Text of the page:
Posted by: E (The Third Glance) | December 31, 2011

“New Years” “Resolutions” and a Happy 2012

Happy New Years Eve! I rarely actually make “new years” resolutions, because I’m a firm believer of trying to improve myself and make/meet goals throughout the year, whenever they come up or I think of something. Plus I’m an academic… the new year starts in September, not January. However since it is that time of year where people generally discuss their goals and resolutions, and since I think it would be an interesting metric for me to see how I transform as I continue to blog, I will be listing some resolutions/goals for myself. I might decide to do this at the start of every month, or before every term (which is when I usually make my goals), or I might not… we’ll see. But at any rate, here are some things I want to work on:

1. Eat at least 1 fruit and 1 vegetable per day. You’d think this would be easy, but then, you don’t understand the sensory issues that go with my eating. I’m very picky about textures – the wrong texture can cause me to stop eating for a day or more. I generally eat way too many carbohydrates, because they are yummy and have a good texture. I can’t just mix up a vegetable stir-fry – too many textures. Plus most vegetables have a texture that I abhor. Relatedly, I make it to the grocery store at best once a week, usually more like once every 2-3 weeks, which means that most of the fruits/veggies will have either spoiled or been eaten. So perhaps my goal should realistically be to go to the store every week instead. I’m a fairly healthy individual, and I’m actually underweight (rather significantly), so eating a healthier diet isn’t for weight loss, but I’m hoping that if I manage to make this change, I will see positive changes in my mental and physical health. And yes, I know, it’s WAY below recommended levels of consumption, but what I eat now (maybe 1 fruit or 1 veggie in a day, if I’m actively trying to add it) is even worse. One of the things I’ve learned with goals is to make them attainable by breaking them up into baby steps. In the long term, I would like to have a healthier diet, because I know I’m getting older and can’t be sustained on my current diet forever. And on that note…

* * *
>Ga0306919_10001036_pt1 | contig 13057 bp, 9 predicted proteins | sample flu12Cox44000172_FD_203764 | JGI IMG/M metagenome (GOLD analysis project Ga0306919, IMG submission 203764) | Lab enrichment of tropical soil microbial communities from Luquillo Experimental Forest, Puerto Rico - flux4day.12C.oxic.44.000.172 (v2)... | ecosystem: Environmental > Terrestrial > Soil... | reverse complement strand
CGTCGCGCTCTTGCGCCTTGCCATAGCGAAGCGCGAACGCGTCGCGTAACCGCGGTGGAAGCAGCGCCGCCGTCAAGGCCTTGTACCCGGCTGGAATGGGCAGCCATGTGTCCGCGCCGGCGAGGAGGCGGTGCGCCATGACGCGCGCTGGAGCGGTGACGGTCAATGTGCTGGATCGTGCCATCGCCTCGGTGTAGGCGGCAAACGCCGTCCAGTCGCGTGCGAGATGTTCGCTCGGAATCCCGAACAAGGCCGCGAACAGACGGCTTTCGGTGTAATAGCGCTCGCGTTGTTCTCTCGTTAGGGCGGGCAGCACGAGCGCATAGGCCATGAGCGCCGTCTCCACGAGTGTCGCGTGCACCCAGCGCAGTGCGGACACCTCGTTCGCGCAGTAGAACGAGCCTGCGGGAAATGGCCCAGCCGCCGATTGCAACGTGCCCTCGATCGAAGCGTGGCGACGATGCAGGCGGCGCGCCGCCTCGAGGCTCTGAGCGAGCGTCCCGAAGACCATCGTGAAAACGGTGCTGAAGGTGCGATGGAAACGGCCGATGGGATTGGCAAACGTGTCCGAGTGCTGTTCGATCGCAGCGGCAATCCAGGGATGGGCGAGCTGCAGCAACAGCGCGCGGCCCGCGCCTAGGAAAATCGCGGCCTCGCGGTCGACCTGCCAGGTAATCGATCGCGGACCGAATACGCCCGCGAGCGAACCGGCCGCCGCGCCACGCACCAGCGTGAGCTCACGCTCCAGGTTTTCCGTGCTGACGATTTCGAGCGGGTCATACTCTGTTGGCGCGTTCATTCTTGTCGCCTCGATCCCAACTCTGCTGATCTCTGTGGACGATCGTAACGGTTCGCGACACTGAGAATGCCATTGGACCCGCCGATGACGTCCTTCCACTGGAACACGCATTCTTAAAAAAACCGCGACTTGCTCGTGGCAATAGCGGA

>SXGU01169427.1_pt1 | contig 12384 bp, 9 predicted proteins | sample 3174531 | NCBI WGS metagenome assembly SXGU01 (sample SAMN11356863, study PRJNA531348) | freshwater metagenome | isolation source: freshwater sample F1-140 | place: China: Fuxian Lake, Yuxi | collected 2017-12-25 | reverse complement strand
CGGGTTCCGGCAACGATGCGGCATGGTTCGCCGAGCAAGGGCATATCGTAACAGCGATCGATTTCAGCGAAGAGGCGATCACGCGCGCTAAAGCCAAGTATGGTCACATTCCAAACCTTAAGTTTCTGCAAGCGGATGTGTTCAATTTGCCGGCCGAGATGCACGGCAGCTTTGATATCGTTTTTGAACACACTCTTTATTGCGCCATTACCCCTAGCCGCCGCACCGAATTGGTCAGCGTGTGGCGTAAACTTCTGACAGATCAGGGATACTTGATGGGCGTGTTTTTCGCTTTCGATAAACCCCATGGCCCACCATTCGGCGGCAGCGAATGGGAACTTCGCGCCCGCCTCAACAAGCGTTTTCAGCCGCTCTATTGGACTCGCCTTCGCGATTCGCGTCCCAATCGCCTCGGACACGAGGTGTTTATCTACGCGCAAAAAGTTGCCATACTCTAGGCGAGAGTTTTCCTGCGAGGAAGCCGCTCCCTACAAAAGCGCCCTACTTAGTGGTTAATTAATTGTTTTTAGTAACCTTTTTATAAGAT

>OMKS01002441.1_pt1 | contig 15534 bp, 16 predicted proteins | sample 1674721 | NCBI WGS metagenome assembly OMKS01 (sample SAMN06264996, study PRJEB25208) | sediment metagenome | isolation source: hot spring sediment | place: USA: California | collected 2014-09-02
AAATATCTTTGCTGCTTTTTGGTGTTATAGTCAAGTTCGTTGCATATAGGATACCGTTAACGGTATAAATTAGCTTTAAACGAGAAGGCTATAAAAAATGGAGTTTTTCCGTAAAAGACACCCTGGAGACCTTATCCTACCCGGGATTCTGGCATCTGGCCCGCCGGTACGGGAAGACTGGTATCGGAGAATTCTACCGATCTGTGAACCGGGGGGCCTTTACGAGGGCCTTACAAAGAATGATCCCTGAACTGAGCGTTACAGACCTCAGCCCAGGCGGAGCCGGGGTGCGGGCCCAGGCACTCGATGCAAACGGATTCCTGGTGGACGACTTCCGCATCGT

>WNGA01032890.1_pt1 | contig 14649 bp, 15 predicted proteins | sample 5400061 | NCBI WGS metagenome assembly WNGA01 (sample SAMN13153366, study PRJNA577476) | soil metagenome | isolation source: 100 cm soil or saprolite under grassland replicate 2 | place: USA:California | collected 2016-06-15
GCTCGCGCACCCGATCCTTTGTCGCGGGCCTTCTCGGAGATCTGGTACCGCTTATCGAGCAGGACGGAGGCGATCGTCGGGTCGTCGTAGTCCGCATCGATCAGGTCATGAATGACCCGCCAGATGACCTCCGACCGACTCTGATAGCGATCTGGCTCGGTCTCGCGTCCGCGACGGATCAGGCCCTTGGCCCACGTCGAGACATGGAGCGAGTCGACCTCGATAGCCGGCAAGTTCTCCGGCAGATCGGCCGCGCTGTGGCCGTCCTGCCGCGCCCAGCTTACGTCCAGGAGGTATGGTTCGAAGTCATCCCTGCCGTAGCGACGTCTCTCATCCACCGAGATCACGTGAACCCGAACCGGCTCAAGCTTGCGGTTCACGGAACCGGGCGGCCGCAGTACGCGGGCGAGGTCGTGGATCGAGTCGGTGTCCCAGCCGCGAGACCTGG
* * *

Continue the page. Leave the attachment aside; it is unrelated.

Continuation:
2. Become a more versatile cook. Usually I don’t make goals that involve such vague terms, so really, it should be more like “cook (and eat) at least 2 new and different meals each month” that I’ve never tried before. I’ve never been much of a cook, although I’ve been cooking for myself (and family) since I was 5. Maybe that has something to do with it. I have, over the years, expanded my available meal-types, but it’s not always easy, and they certainly aren’t all good for me. But I just really dislike putting lots of time and effort into something unless I know I am going to like it. So I got myself a book called “Cooking for Geeks”, which does an incredible job of explaining what ingredients do and why, along with having a bunch of awesome recipes. I’m currently in the “reading” stage, but hopefully it will help me expand my horizons in a way that is functional, guided, and controlled.

3. Post at least 1 blog entry per week. This whole blogging thing is new to me, but I really like it so far. It definitely helps me think, and it’s really fun to write things. I’ve never been a great writer (talk about pulling teeth when I was growing up) and practice is the way to get better. Plus I have a list that goes for 2 pages of topics I want to address at some point or other. I’ll also probably try to start adding posts on various science-y topics as well. (But on that note, I will not post more than twice a day as posting quickly becomes a time sink, and I have lots of other things I should also be writing, like the grant proposal due in a week.)

4. Read at least 1 fiction book per month. I love reading fiction (especially fantasy), but it often gets brushed to the side when I’m in school, because I tend to read everything for class and then just ignore the fiction. I have a kindle now (and LOVE LOVE LOVE it), and I’ve started reading lots more, because it’s just so easy, and due to the wonders of a digital library, rather inexpensive as well. I love my kindle because it has opened the world of fiction back up to me. I love getting lost in a (good) book, and it’s a great source of stress relief for me. Also, because it’s good practice, I will try to post a review of some of the books I read, especially those which I have enjoyed.